For Love of the Wolf


Wolves have always played a fascinating roll in western novels.  There is a mystique about the animals that stems as much from misinformation as information. This week I visited the St. Francis Wolf Sanctuary in Montgomery, Texas. It is less than a twenty minute drive from my house, but I felt as if I were a world away.


We parked at the end of a country road and then walked up a gravel path to the place where the mostly rescued animals were held. While caged, they were being tended by a host of volunteers who were also petting and playing with the animals as one would a familiar pet. My fourteen-year-old grandson was with me and he was quickly as intrigued by the animals as I.


The first woman we met was Reverend Jean LeFevre, the founder and the heart behind the sanctuary. As she told us a little about herself and the animals, we could feel her love for them. She has truly led a fascinating life. One of the things she didn’t tell us but which I read on the website explained a lot about her knowledge and respect for the wolves.


“My first hands-on experience with a wolf was White Tornado, in 1976. She was a white wolf living with Grandmother Twylah Nitsch of the Seneca -Wolf Clan- Iroquois Nation, my friend, and a mentor who has blessed my life. White Tornado was an amazing animal, full of energy and love. She showed me the gentleness of her kind and the love and spiritual learning that they can give to us. I have always been fascinated with the Indian lore of the Wolf and their mysticism and feel myself privileged to be able to experience it first hand.”




While we were at the site, two volunteer handlers who obviously loved the wolfdogs (a mix of wolf and dog) had us sit still while they led the wolf dogs past us so that they could get used to our smell. Then we were allowed to pet the wolves that seemed to love the attention.  It was easy to tell from the feel of the coats which ones were predominantly wolf. Their hair was sticky, almost scratchy.


The mission of the sanctuary as stated on their website is: “Saint Francis Wolf Sanctuary (SFWS) is dedicated to the care of rescued, non-releasable wolves and wolfdogs. We do not breed, buy, sell, or trade them. They have often been rescued from dire circumstances. Many have suffered much at the hands of humans; others were simply discarded by their caretakers. We believe they deserve a stable home for the rest of their natural lives, with an abundance of loving and compassionate care.”


They also help educate the public and try to dispel the myths about wolves.  To learn more about the sanctuary, visit their website at




And don’t forget that Trumped Up Charges is on the shelves now. When a mother’s love meets a father’s instinct. Read an excerpt at:







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9 thoughts on “For Love of the Wolf”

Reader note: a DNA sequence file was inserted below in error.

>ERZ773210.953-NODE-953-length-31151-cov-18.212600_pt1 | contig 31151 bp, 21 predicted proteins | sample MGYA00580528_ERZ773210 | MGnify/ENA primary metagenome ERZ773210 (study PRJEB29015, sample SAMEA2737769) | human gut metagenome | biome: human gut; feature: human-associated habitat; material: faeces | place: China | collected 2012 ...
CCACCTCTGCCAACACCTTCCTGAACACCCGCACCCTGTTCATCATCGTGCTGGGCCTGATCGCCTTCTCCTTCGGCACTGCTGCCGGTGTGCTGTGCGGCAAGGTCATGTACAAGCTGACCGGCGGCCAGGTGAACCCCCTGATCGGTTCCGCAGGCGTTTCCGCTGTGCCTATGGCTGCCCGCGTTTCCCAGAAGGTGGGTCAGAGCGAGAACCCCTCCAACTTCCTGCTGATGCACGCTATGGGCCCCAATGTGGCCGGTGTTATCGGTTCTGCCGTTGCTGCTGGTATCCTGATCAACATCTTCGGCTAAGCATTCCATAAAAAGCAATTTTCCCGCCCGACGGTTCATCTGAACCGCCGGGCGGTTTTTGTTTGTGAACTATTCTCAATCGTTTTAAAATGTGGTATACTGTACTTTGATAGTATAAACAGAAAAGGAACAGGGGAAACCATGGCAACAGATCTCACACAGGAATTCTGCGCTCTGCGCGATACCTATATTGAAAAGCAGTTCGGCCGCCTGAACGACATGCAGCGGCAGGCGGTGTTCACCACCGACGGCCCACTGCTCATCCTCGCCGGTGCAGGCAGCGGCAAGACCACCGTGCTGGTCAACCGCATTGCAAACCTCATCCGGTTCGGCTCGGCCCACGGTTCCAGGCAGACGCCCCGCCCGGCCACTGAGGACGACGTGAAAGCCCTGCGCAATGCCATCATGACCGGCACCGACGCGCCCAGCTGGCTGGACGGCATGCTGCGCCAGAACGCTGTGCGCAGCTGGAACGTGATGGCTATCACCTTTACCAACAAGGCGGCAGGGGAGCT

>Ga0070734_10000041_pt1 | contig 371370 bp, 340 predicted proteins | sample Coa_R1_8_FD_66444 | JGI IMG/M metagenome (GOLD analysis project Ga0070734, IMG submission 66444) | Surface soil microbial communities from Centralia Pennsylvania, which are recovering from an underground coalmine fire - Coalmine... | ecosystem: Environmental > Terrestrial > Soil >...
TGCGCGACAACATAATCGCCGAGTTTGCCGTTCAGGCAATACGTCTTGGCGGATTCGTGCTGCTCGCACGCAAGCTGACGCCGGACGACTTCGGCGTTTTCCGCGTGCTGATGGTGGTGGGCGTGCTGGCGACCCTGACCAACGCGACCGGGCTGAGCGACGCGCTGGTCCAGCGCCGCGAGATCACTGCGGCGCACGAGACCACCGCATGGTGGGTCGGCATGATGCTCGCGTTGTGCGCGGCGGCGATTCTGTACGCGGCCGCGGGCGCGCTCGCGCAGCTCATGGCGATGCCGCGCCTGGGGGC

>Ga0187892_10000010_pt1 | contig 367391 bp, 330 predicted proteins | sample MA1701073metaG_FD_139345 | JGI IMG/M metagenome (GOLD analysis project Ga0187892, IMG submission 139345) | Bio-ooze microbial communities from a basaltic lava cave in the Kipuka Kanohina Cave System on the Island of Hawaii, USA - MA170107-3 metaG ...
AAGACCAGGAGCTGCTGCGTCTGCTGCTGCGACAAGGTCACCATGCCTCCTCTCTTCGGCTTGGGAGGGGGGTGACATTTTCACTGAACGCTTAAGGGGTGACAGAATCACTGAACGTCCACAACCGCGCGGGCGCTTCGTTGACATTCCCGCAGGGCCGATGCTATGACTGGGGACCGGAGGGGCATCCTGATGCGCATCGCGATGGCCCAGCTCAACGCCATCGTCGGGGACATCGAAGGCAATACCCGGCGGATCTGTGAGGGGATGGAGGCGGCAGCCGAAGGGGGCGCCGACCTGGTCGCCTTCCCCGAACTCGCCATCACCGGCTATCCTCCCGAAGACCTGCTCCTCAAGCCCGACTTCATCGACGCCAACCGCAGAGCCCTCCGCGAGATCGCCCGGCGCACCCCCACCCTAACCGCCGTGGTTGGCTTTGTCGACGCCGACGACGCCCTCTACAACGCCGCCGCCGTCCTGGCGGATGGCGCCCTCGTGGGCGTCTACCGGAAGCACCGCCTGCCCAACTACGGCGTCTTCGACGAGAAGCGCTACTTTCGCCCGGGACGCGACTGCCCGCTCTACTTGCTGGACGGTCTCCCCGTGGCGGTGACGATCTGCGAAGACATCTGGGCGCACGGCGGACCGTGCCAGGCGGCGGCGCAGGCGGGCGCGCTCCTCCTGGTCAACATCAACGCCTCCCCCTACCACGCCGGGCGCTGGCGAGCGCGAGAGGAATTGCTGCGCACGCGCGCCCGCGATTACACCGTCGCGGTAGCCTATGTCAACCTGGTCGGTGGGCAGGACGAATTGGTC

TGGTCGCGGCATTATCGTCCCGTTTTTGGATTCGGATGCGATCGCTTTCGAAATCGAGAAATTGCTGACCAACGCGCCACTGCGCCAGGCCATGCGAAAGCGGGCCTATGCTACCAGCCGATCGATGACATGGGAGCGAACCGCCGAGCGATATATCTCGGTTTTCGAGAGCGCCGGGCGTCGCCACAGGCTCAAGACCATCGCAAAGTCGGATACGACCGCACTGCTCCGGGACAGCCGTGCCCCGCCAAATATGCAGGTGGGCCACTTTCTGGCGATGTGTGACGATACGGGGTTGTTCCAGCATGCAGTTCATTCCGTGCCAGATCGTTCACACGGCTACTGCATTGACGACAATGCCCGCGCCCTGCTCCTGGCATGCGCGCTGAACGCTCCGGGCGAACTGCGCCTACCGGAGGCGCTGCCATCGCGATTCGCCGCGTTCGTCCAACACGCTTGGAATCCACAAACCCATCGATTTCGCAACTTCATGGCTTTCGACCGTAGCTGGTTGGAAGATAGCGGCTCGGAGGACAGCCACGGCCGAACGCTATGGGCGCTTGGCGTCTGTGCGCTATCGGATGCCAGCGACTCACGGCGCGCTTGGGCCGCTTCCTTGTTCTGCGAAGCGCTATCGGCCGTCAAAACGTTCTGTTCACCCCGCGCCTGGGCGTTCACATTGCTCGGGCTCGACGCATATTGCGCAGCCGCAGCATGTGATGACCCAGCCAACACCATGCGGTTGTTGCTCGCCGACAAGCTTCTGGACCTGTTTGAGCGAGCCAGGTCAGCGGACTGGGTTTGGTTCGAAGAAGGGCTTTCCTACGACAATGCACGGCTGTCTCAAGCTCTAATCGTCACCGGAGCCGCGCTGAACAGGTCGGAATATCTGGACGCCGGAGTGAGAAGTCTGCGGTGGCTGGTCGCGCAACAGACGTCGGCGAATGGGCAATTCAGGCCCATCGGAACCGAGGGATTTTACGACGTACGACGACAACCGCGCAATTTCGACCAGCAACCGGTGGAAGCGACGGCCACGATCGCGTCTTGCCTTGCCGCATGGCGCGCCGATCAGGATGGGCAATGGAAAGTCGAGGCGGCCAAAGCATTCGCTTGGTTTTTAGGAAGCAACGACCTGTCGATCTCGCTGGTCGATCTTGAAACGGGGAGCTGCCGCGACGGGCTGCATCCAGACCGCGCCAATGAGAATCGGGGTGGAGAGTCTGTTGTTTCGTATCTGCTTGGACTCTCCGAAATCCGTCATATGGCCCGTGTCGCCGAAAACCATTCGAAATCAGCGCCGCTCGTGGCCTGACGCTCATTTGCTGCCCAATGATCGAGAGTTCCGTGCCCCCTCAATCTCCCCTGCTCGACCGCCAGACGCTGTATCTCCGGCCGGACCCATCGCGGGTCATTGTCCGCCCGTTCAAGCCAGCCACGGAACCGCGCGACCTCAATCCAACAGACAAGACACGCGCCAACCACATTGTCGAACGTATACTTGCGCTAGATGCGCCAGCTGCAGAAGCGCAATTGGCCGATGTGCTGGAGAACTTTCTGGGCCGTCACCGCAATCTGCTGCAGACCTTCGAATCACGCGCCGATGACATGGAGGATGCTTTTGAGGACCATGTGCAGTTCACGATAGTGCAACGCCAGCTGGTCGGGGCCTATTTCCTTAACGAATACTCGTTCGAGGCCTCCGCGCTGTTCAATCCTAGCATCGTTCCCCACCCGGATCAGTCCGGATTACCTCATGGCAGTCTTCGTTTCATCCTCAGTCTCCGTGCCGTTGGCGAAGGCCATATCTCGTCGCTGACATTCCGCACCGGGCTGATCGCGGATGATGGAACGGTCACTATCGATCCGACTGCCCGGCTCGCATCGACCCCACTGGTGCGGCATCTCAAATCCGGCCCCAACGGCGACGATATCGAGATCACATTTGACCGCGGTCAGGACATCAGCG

1. That’s great what these people are doing to help the wolves. They are beautiful and very misunderstood animals.

  2. I envy your visit, Joanna. With the re-introduction of wolves to the West, we have much to learn and understand about these magnificent but controversial wild animals. When people try to make them into something they aren’t, that’s when problems arise. And that’s why there’s such a need for a place like the one you visited.
    Years ago I lived next door to a family with a wolf dog. He was beautiful and very protective of his own, but with outsiders like me, he was ferocious. You couldn’t even get close to the fence. I was always afraid he’d attack some child. I hope he never did.

  3. Hi Joanna, I am teary-eyed reading this. I am such a fan of these gorgeous creatures. I have “adopted” one in the wild and am a passionate Defender of Wildlife. I am sick that the Fish and Game department is de-listing the gray wolf from protections in the lower 48 states, after it was hunted nearly to extinction. I am just shuddering.

    I wish I lived close enough to your sanctuary! One wonderful thing I’ve been to see is the rescue zoo in the mountain community of Big Bear, California. Here eleven wolves from a breeding program, no longer young enough to breed but unable to return to the wild, are living out their lives in a wonderful, natural habitat!

    Thanks for sharing!

  4. I so agree with you. We were told that one of the big problems are people who illegally breed them, usually wolf dogs, and sell them for a lot of money as pure wolves. Then when the new owners realize they can’t handle them, they just abandon them or kill them. And you’re right, even though loving, they can be dangerous. They are not suitable pets. But they are beautiful wild animals that are all too frequently misunderstood.

  5. Fascinating information and the dedication of these people with these creatures is wonderful.
    Thanks for sharing..

  6. If you’re ever in the area, you should definitely visit. Always call first. They don’t necessarily stick to their printed tour calendar.

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